Researchers Use Mobile Phones To Eavesdrop On Koalas
Researchers in Australian are using mobile telephones to eavesdrop on koalas in an effort to understand what they are communicating when they bellow.
Scientists hope these understandings might help conserve the marsupial, which is threatened by habitat destruction.
Koalas on St Bees Island off northeast Australia were tagged with satellite tracking devices to monitor movements and mobile telephones were placed in the trees and programmed to turn on every 30 minutes and record for two minutes.
The phones record the koala bellows, then download the recordings to a computer at the University of Queensland in Brisbane.
Researcher Bill Ellis said koala bellows can go from short, sharp, and quite agitated sounding bellows to long, slow, deep bellows that can last for over a minute.
"Interestingly most of the bellowing seems to occur around midnight, not around dawn or dusk when we thought it might’ve occurred," he added.
Ellis hopes to find out whether male koalas communicate by bellowing to each other to mark out territory and if bellowing is used to attract females during breeding season.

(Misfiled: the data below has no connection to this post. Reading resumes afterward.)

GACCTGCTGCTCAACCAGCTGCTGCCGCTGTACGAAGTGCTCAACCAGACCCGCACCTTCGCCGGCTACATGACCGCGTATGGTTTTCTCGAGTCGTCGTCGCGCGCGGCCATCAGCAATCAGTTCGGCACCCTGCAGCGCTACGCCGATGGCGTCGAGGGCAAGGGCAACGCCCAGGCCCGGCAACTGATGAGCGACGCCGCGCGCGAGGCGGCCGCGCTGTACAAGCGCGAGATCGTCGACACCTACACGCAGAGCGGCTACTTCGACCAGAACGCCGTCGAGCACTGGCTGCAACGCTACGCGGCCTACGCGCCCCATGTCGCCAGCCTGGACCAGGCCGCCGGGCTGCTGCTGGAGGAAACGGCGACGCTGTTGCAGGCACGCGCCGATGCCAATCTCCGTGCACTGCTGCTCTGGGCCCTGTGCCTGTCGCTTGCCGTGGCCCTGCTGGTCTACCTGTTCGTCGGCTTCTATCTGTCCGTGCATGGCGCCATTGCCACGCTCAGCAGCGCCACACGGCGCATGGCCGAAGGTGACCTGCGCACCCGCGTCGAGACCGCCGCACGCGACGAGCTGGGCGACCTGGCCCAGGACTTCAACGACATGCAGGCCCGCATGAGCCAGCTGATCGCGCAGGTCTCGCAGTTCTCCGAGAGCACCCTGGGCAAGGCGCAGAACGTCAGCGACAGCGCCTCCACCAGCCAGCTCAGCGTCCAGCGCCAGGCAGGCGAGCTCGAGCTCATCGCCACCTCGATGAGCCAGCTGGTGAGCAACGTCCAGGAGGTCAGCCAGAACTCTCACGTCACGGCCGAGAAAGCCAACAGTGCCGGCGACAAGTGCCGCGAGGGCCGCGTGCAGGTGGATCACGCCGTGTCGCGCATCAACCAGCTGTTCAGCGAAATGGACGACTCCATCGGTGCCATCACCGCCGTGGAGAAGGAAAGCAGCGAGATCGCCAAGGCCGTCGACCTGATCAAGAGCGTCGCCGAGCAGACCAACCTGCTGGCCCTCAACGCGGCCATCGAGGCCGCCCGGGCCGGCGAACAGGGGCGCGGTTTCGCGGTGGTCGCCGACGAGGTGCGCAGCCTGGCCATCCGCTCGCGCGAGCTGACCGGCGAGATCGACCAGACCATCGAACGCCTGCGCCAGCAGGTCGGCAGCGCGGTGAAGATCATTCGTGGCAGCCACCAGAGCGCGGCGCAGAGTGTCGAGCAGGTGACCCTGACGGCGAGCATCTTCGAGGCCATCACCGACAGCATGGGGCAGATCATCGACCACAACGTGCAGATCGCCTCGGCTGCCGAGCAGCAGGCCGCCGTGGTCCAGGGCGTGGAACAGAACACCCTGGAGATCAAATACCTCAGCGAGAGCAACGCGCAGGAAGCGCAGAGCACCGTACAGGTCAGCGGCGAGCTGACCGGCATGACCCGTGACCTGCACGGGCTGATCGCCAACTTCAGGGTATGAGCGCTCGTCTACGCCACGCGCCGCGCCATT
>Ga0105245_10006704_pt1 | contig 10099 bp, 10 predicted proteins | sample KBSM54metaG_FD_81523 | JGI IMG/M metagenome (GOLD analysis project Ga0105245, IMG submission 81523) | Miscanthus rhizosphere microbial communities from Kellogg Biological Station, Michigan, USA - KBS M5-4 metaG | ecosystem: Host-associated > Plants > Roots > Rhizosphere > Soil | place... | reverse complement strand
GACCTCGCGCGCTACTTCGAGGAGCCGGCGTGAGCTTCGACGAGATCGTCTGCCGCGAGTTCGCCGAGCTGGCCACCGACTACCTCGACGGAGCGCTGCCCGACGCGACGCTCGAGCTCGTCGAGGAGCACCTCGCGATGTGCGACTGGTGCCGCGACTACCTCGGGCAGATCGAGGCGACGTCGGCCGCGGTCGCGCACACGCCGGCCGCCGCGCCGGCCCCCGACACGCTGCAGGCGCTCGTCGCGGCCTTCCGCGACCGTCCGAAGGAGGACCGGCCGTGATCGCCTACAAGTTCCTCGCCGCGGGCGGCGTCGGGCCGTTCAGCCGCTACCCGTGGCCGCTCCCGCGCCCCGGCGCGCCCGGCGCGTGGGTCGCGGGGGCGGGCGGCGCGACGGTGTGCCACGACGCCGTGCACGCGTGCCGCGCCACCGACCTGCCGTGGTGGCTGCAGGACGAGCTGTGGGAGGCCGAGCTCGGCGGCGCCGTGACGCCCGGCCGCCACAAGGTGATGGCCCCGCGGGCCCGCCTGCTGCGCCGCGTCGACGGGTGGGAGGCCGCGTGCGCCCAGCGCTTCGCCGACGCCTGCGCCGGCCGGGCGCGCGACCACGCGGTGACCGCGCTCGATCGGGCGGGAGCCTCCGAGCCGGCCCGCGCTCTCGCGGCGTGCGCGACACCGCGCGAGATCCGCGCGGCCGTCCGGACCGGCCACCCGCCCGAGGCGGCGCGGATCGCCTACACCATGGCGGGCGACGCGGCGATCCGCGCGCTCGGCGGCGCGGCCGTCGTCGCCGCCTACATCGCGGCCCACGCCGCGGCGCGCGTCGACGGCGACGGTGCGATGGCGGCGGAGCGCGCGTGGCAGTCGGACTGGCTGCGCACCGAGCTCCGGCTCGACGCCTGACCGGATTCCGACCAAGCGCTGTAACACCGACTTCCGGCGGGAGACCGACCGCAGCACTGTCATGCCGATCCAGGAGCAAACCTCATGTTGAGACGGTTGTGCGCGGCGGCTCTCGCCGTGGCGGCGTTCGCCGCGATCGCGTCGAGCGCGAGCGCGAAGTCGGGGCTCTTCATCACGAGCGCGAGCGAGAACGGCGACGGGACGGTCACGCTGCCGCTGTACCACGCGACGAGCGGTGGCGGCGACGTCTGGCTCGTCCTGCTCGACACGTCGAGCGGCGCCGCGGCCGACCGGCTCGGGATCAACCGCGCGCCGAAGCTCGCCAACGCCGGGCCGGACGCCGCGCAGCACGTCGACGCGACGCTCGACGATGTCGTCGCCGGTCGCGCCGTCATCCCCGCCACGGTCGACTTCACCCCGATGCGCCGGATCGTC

"Over the breeding season males are quiet active at the start but their movements die down and females have a spike in movement somewhere in the breeding season," Ellis said.
He found that after a male and female encounter, and he can no longer see what they are doing, the female lets out a high-pitched scream and immediately after the male emits a loud bellow.
The study could aid in managing koala populations by informing wildlife officials of the best times to introduce new animals to a population and when is best time to allow changes to koala habitats such as urban development.
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